In their win over the Jets, offensive coordinator Josh McDaniels’ got more creative with Smith’s usage, and they continued some in last week’s victory over the Chargers.
Henry is more of a tactical route-runner that’ll win with smooth routes and savvy. Smith, on the other hand, is an athlete that needs the ball in space.
The Patriots get Smith rolling with a tight end screen out of a nub formation in this play. The alignment puts Smith and Henry as the lone players on the left side of the formation. Then, the Pats run play-action with Henry crossing away from the point of attack, occupying the linebacker level, opening space for Smith to catch-and-run with the screen pass.
The grouping has explosive potential for the Patriots if McDaniels’s creative juices continue to get Smith more schemed touches that present him with YAC opportunities in the open field. And Henry’s reliability as a chains-mover and red-zone is already a factor.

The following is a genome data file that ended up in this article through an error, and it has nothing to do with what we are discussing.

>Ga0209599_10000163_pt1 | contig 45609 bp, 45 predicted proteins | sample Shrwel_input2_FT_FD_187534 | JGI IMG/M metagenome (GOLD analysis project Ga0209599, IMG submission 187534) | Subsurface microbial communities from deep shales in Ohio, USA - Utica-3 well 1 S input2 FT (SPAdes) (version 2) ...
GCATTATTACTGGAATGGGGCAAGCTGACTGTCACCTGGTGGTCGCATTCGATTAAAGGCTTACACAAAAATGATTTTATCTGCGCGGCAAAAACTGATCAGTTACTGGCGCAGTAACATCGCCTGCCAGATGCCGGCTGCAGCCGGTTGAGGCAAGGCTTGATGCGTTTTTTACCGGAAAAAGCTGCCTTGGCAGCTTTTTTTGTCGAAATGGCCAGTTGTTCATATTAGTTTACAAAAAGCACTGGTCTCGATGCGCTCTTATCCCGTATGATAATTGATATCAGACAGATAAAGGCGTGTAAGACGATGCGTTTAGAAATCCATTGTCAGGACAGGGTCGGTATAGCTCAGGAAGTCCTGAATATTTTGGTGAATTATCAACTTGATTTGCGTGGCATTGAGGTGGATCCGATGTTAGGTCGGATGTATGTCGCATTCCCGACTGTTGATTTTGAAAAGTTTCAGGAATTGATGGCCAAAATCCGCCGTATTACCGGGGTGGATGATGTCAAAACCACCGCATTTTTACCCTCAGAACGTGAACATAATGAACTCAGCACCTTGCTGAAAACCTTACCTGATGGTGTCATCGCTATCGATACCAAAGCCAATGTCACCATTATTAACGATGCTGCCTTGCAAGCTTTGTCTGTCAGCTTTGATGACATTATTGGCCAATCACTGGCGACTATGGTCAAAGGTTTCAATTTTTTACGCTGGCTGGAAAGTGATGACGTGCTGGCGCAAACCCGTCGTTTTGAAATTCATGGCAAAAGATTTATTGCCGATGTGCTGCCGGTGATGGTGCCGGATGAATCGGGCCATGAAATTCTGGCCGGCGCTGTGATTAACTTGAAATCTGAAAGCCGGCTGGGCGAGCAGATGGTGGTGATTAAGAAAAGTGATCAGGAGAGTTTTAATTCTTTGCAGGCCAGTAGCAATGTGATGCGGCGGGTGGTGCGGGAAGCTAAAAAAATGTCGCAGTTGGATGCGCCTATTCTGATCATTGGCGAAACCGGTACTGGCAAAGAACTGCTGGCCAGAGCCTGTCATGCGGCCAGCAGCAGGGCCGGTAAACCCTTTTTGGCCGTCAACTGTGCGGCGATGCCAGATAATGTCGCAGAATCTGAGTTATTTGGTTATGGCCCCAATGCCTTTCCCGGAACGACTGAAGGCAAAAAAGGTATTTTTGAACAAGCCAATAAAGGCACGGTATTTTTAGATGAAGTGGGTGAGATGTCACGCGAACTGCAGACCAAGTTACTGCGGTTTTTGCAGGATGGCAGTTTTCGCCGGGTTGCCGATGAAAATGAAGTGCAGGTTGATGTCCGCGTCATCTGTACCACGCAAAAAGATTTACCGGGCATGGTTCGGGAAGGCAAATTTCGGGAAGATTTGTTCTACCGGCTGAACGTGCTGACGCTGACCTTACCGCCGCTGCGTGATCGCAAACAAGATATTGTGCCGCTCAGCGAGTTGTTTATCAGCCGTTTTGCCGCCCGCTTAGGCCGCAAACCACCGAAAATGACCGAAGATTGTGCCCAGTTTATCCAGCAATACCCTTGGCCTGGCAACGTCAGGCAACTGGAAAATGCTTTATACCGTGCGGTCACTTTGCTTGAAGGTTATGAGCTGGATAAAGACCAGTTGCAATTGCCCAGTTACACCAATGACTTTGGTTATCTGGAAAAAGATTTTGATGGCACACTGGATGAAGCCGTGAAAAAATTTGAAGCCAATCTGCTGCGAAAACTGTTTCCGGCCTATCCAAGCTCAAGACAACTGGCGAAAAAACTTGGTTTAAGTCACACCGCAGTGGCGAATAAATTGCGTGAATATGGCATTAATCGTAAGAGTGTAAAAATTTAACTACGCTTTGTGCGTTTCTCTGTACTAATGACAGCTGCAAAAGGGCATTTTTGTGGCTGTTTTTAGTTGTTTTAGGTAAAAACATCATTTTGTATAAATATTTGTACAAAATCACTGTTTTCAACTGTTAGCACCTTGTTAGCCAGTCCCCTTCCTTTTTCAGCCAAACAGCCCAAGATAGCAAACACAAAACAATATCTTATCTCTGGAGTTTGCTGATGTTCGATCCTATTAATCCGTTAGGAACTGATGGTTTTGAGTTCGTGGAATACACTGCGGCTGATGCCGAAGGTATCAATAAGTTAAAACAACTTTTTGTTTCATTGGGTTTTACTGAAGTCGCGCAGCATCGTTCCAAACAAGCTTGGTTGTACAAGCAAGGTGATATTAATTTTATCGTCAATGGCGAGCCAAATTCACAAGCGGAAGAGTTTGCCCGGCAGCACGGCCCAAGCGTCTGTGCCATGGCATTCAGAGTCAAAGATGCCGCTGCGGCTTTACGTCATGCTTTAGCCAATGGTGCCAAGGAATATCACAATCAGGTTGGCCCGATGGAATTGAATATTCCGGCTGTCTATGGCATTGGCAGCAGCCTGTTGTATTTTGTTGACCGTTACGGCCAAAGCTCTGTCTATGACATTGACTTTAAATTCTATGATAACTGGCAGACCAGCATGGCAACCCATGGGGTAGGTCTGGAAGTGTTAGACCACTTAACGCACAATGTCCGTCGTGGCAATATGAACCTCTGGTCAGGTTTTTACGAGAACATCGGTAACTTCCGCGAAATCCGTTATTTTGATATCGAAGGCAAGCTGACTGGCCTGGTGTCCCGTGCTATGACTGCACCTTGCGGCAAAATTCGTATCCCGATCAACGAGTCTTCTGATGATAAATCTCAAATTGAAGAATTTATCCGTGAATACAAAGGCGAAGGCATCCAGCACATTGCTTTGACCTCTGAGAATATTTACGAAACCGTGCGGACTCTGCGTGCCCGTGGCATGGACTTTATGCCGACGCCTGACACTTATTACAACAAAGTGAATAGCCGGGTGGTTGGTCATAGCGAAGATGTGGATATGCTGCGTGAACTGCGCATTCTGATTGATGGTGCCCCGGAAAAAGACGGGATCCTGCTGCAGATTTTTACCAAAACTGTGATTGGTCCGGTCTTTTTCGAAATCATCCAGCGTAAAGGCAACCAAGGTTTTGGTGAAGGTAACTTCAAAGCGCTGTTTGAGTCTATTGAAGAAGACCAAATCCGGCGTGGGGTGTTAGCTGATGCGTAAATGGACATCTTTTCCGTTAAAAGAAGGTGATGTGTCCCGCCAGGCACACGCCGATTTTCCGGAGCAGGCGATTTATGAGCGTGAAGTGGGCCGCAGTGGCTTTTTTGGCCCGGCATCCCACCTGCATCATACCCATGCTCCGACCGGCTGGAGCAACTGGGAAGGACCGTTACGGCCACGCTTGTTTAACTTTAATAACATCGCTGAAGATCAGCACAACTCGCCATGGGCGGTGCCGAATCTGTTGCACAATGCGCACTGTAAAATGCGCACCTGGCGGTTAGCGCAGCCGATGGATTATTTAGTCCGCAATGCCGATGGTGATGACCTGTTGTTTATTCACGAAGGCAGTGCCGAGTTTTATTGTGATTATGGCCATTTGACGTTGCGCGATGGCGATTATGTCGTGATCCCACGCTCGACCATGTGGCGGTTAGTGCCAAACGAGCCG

But if the Patriots are going to hit their ceiling offensively, they need more out of their two-tight end packages.
Without further ado, let’s empty the Week 9 mailbag:
From 1-10, 10 being 100% sure 1 being a 0% chance, what are the odds we get OBJ
— Diehard pats fan🔥🔥 (@pats_galaxy) November 4, 2021
Let me put it to you this way: there will be mutual interest between the Patriots and Beckham. Beckham has spoken on the record about his appreciation for Bill Belichick’s ability to use players properly to get the most out of them. And, from what I’m told, the feeling is mutual with Belichick’s feelings on OBJ. The question now is does Beckham strong-arm his way to free agency, or, with Cleveland converting his base salary into a signing bonus, will he get claimed on waivers? The Patriots are 15th in the waiver order and there will be league-wide interest in Odell. Still, the player has some say here on if he gets claimed. He may refuse to play if a certain team claims him. The Pats would have better odds signing him as a free agent than winning the waiver wire sweepstakes.